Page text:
• Yes, a lot of suprising results in there, including why Jamie Oliver still doesn’t have a great score, even at the top of the table. Hardly what you’d call a standard-bearer!

  4. Interesting Wetherspoons is rated so highly when parents want more food cooked from scratch on site. I don’t think they do? Happy to be corrected if I’m wrong?

    • I might ask the folk at Out To Lunch to comment actually as they didn’t give me that specific info. I’m surprised at Wetherspoon too, tbh, though I know they’ve really upped their game recently so who knows?

      • Here you go, I asked Out to Lunch why Wetherspoons scored more highly, and this is their response:

        Below are the elements that were marked really highly by parents and us. Yes their food was not fresh and it’s an area we’ve asked them to work on, but the fact they served veg with every meal, had lots of healthy options, and fruit on the pudding menu, they performed much better than other chains that had no signs of any greens or fruit on their children’s menu.
        They let the menus do the talking, highlighting that their spuds, ham, ice-cream and sausages are all from the UK.
        There is veg with every meal and lots of fruity options for pudding, even the meals that count towards your 5-a-day are highlighted – one of the best we’ve seen for making healthy eating easy.
        Parents rated Wetherspoons well for their family friendly approach – activities linked to healthy eating were provided and staff treated children well.

  5. Sorry, a second comment. I’d take a bit of an issue with some of the categories. I’d prefer that my son had a freshly made pizza with tomato and mushrooms on in Pizza Express than sausages in cafe rouge. I’d prefer none of the options to have chips with them because I find when my son is eating with other kids he won’t eat the veg if they’ve got chips but will if he’s just eating with me. So having veg in the menu isn’t the only thing.

    Some of these ratings are “we offer this…” but what is the point if parents don’t take that option? How many people actually order fruit in a McDs? The last time I ordered a salad in a burger restaurant, I was looked at like a freak.

    That said, the one place we do eat out a fair amount as I said before is Pizza Express. I would much prefer a healthier pudding option like fruit.

    • Well then I guess the point is to educate the parents there. I tend to order chips if they eat their veg as well, but I can see why taking kids in a group would cause a problem with that. And you’re right about McDonald’s. Who ever orders the apple and carrot sticks option! To be honest I’d see McD’s as an unhealthy occasional treat rather than a real meal, and I don’t think any amount of change on their menu would encourage me to view it as anything else. Take the point about Pizza Express though – again, I guess it depends on which outlet you’re in as to how fresh and quality the food is.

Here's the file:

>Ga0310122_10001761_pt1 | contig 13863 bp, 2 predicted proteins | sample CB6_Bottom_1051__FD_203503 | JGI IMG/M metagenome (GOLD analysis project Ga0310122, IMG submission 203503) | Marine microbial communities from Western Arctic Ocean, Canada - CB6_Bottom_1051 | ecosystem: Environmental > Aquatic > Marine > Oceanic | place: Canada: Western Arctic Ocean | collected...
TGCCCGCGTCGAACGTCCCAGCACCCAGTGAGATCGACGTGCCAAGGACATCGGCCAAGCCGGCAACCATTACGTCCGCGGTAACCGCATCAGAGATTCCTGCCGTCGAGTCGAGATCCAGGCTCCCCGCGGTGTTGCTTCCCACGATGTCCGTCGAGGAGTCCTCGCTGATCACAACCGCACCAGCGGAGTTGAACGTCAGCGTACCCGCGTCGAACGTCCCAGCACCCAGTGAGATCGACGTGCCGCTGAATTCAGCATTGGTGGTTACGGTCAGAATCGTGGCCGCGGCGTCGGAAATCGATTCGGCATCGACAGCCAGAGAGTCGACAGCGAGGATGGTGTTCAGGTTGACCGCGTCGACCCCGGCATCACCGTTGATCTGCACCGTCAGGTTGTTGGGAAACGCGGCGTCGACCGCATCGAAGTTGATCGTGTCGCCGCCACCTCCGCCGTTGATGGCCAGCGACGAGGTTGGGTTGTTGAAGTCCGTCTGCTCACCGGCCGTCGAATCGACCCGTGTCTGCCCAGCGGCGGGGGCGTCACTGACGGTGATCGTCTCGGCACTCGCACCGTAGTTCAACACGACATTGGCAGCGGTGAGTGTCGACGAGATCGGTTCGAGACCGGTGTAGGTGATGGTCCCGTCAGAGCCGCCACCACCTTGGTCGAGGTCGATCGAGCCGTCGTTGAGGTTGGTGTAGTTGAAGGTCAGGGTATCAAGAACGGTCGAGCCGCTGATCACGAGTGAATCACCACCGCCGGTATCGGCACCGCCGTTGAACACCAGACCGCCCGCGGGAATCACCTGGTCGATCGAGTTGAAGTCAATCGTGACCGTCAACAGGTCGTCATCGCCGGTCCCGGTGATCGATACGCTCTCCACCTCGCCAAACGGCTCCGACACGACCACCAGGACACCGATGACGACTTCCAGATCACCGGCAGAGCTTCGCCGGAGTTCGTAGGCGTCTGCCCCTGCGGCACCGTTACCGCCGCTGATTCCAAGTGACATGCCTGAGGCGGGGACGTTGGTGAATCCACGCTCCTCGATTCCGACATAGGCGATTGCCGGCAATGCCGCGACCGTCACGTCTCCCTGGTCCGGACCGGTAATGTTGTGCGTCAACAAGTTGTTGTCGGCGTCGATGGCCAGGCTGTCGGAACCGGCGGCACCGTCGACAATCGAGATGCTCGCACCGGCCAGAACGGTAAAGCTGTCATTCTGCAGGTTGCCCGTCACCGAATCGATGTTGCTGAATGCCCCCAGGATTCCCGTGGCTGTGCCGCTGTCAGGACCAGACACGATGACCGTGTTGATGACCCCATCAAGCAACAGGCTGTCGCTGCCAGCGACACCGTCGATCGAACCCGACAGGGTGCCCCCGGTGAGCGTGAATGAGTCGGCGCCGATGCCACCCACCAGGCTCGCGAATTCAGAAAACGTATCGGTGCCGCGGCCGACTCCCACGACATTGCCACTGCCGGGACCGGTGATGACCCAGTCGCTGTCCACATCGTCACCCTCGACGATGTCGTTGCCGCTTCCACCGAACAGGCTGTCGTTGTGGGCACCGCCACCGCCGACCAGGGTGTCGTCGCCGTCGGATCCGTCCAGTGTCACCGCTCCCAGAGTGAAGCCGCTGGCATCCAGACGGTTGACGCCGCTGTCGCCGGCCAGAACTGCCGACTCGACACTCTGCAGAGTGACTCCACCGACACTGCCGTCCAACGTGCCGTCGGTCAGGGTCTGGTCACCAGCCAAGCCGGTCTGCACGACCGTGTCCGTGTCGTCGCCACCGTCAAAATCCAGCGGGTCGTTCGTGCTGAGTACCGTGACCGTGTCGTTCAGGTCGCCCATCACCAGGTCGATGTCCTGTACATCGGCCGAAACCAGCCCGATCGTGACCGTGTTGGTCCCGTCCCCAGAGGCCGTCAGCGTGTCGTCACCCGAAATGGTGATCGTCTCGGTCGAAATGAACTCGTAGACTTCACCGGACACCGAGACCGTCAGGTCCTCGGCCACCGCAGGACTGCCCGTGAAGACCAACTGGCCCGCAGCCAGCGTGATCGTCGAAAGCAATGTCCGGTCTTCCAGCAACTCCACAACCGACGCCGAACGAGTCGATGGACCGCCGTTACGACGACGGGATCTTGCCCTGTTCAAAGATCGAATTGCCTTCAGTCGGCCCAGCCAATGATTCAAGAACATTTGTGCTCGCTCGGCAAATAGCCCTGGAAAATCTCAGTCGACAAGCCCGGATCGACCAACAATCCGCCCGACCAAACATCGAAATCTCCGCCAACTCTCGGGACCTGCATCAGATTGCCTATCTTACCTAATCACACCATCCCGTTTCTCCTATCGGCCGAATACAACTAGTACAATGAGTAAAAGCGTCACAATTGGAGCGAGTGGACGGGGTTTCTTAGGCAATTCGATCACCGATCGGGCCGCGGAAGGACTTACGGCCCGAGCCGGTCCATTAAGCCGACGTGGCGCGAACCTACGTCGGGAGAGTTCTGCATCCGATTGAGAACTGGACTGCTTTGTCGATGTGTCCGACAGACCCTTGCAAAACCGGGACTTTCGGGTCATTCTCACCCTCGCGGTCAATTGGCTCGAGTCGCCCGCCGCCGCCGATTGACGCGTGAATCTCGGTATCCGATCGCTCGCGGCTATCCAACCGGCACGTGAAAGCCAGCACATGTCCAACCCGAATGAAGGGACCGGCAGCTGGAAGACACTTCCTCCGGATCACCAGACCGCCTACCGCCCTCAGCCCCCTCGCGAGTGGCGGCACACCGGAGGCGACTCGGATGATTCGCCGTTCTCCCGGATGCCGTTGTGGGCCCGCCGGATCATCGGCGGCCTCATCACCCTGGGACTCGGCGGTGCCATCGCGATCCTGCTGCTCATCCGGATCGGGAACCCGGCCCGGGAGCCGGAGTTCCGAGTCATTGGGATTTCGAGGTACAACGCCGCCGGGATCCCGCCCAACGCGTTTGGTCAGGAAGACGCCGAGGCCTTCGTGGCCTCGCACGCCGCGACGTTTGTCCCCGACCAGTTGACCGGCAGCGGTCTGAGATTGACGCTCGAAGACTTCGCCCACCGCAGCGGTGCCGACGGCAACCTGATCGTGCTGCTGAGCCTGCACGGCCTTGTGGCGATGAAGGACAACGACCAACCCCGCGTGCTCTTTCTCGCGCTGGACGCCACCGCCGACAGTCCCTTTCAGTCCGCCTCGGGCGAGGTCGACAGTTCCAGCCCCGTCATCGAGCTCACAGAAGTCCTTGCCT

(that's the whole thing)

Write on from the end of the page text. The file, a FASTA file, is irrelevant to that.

Re desserts, I think there is so much scope to add fruit whilst still making it interesting. Fruit kebabs and maple syrup? Strawberry ice-cream sundae, crumbles? Too much chocolate and “ice-cream as an afterthought” desserts.

  6. We obviously take Little Man to McDonalds for a nugget based treat now and then, but I’ve also taken him to Pizza Express where we had a great experience with lovely quality food. We’ve also done well at Smith & Westerns. Frankie & Benny’s is a great place to go too. We went there recently with Nana and he had a lovely breakfast which despite being aimed at children up to 12 – and him not quite 3 yet – he ate pretty much all of. Clearly the sign of good food is a near empty plate.
    My main issue with taking him anywhere to eat apart from McDonalds is the lack of toddler friendly cutlery. Whilst he’s quite confident of his ability to use adult sized cutlery I’m less keen on the idea of being jabbed with it!!

    • We love Frankie and Benny’s too. I think it depends on the outlet, the one in Hatfield can’t do enough to get you what you want, even if it means flexing the menu. I’d never really thought about cutlery before this, but it makes so much sense.